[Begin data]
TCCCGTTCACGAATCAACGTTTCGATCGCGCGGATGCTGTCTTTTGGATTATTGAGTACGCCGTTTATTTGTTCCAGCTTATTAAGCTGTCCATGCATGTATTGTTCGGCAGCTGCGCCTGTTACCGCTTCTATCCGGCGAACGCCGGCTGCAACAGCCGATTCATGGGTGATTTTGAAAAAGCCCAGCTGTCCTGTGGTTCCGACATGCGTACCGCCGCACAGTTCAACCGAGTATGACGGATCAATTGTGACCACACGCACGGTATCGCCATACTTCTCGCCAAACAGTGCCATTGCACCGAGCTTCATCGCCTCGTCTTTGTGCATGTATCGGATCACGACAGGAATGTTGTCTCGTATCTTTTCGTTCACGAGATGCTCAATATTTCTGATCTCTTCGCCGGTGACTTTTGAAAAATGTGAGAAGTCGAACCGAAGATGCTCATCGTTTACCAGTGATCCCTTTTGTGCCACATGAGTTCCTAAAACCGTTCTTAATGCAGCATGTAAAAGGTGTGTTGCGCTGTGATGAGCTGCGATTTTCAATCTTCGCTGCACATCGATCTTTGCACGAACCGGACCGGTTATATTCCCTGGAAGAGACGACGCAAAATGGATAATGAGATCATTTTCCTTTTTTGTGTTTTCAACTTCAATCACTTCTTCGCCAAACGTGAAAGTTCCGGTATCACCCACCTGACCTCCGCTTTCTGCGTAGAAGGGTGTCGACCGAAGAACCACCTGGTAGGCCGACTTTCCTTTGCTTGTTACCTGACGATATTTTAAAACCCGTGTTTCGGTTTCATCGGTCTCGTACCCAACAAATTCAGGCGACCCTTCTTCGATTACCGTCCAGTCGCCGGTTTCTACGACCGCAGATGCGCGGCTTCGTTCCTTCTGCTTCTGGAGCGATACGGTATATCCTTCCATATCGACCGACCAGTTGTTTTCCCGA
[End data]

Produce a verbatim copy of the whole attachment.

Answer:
TCCCGTTCACGAATCAACGTTTCGATCGCGCGGATGCTGTCTTTTGGATTATTGAGTACGCCGTTTATTTGTTCCAGCTTATTAAGCTGTCCATGCATGTATTGTTCGGCAGCTGCGCCTGTTACCGCTTCTATCCGGCGAACGCCGGCTGCAACAGCCGATTCATGGGTGATTTTGAAAAAGCCCAGCTGTCCTGTGGTTCCGACATGCGTACCGCCGCACAGTTCAACCGAGTATGACGGATCAATTGTGACCACACGCACGGTATCGCCATACTTCTCGCCAAACAGTGCCATTGCACCGAGCTTCATCGCCTCGTCTTTGTGCATGTATCGGATCACGACAGGAATGTTGTCTCGTATCTTTTCGTTCACGAGATGCTCAATATTTCTGATCTCTTCGCCGGTGACTTTTGAAAAATGTGAGAAGTCGAACCGAAGATGCTCATCGTTTACCAGTGATCCCTTTTGTGCCACATGAGTTCCTAAAACCGTTCTTAATGCAGCATGTAAAAGGTGTGTTGCGCTGTGATGAGCTGCGATTTTCAATCTTCGCTGCACATCGATCTTTGCACGAACCGGACCGGTTATATTCCCTGGAAGAGACGACGCAAAATGGATAATGAGATCATTTTCCTTTTTTGTGTTTTCAACTTCAATCACTTCTTCGCCAAACGTGAAAGTTCCGGTATCACCCACCTGACCTCCGCTTTCTGCGTAGAAGGGTGTCGACCGAAGAACCACCTGGTAGGCCGACTTTCCTTTGCTTGTTACCTGACGATATTTTAAAACCCGTGTTTCGGTTTCATCGGTCTCGTACCCAACAAATTCAGGCGACCCTTCTTCGATTACCGTCCAGTCGCCGGTTTCTACGACCGCAGATGCGCGGCTTCGTTCCTTCTGCTTCTGGAGCGATACGGTATATCCTTCCATATCGACCGACCAGTTGTTTTCCCGA